I don’t think I have ever been consciously collecting stuff. Maybe because I saw how my late dad holding onto every single power tool and building supply that came his way led over the years to an overstuffed garage in which it was difficult to locate what he needed when he wanted to fix something.
So when my son, around the age of six, started collecting stuff such as football cards and various book series, I got a bit nervous. Had my reluctance to having too much stuff made him a hoarder, as my dad hoarding tendencies had made me feel wary in the presence of too much stuff?
Since working as a professional organiser, entering many people’s homes and lives and doing a fair amount of reading on the topic, I’ve realised most people collect something whether it’s free hotel toiletries samples or caps, but that their collections do not necessarily make them hoarders.
So what are the differences between collecting and hoarding really? The table below summarises my findings:
|Limited and specific e.g. caps, free hotel toiletries, Star Wars or Hello Kitty memorabilia etc.
|Wide and random, including stuff other people will see as trivial and trash
|The way the items are kept / stored
Often stashed in a cabinet or left on any possible surface
|The way the items make you feel when you acquire them
|The way the items make you feel when you see them
|Safe yet guilty
|The way the items make you feel when someone sees them
|Proud to show them and talk about them
In fact, you’re probably trying to avoid having visitors
|The way you feel when you need to discard stuff (not necessarily your collection)
|Not necessarily easy, but ultimately feeling freer
|Extremely anxious, quite often resulting in the inability to throw anything
Now before you assume you’re a hoarder, be aware that’s normal for most people to feel some degree of embarrassment because of all the stuff they’ve accumulated and feel anxious at the idea of decluttering.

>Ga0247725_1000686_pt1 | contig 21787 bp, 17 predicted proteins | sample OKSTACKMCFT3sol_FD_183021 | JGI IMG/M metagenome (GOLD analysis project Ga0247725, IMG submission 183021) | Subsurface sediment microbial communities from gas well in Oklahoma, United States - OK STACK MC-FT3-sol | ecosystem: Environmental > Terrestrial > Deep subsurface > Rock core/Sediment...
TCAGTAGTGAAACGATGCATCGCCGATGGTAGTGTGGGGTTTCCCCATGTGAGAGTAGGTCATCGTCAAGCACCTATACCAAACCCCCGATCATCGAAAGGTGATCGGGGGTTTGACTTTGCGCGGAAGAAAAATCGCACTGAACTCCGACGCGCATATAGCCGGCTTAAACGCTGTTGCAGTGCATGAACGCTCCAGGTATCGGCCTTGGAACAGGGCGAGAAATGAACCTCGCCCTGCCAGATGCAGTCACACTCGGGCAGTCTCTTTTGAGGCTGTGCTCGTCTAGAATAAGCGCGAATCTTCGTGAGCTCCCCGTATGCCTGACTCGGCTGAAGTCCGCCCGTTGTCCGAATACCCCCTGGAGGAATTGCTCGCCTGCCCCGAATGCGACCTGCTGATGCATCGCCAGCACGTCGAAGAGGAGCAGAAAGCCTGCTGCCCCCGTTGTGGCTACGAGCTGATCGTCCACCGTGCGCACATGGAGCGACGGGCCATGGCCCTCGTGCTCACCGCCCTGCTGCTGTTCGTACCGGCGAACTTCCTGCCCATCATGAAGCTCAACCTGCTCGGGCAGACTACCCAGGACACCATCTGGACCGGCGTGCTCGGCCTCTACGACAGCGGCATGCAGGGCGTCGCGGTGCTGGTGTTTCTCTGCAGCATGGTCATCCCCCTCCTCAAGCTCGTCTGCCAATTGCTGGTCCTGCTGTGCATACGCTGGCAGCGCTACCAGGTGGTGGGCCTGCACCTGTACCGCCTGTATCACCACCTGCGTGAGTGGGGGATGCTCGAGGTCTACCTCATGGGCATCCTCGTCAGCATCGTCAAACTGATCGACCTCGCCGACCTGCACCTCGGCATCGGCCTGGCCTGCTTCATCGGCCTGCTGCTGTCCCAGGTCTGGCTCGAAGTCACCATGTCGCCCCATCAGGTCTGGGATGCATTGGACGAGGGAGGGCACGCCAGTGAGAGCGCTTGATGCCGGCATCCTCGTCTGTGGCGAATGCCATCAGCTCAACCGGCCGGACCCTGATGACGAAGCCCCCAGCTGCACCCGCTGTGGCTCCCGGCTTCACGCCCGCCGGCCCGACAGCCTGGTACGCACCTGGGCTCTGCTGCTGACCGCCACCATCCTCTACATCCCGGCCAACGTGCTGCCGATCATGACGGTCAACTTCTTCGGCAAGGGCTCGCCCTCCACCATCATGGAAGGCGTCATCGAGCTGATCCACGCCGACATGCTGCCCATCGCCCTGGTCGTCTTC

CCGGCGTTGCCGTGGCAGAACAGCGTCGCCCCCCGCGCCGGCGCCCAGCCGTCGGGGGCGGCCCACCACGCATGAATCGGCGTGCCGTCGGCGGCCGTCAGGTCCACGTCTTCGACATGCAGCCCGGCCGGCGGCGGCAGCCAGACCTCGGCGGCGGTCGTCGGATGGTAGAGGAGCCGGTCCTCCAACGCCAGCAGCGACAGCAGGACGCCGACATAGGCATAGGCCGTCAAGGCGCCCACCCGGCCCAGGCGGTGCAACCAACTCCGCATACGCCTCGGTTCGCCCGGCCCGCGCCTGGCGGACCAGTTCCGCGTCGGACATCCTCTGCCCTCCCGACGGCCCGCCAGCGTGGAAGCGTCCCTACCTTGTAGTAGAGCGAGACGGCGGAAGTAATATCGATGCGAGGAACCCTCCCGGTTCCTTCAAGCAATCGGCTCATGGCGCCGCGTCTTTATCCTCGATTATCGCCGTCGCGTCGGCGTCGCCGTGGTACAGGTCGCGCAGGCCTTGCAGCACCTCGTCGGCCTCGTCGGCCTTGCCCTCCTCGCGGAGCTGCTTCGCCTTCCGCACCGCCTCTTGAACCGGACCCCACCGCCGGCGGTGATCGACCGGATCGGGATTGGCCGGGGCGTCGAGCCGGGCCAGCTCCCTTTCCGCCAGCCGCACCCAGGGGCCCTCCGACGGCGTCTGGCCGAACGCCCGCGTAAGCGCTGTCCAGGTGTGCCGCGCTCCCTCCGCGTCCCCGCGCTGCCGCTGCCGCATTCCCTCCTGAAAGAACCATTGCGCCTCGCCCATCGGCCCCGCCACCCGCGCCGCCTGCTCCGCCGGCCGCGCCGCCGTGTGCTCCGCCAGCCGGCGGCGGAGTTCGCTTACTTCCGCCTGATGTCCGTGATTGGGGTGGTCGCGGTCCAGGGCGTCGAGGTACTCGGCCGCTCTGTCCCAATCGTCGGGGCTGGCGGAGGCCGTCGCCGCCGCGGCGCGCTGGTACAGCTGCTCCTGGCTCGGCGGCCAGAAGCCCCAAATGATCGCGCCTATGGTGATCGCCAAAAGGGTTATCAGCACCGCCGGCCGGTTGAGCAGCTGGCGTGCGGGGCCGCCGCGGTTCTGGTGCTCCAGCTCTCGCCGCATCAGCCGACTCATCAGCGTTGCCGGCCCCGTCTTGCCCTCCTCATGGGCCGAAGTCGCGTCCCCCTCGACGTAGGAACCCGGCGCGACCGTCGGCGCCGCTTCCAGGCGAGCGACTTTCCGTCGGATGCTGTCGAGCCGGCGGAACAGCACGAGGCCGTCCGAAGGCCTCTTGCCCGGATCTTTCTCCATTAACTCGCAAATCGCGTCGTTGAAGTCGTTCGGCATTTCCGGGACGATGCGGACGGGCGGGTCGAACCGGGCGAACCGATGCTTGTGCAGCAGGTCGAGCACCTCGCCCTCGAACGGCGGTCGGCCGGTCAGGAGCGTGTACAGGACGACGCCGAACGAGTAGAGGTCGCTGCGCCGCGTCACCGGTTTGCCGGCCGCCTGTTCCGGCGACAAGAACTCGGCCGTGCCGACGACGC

The signs to watch for if you think you are hoarding are:
- Your “stuff” interferes with your everyday life. The piles of stuff in your home make it difficult or impossible to use most of your living space, to move from one room to another, or to perform daily tasks, such as cooking, bathing or even sleeping in your own bed.
- Your living conditions are unsafe – high risk of tripping or setting the home on fire, or unhealthy – resulting in allergies or even respiratory problems for example.
- You tend to live in isolation and can experience some anxiety disorder or even depression.
Based on the number of people I’ve helped over the last 5 years as a professional organiser, I’d say hoarding touches less than 5% of the population.
Did my son belong to these 5%? No, he was just a collector as many children are. In fact, he has happily let go of all his collections when it was the right time for him to do so. At 15, he asks me once in a while to help him declutter his bedroom because he appreciates it makes him “feel lighter and freer”.
And if I think whether your level of clutter is severe or not, you too should do something about it because whether you realise it or not clutter ruins your life: it harms your health, it hurts your relationships, it derails your career and it drains your wallet. Ultimately it affects your well-being (link to April post). Of course, different interventions need to be taken if you’re a hoarder, but that topic is worth a separate post.
In the meantime, don’t hesitate to contact me if you too want to learn to let go of things that are just stressing you out and feel in control of their homes and lives again.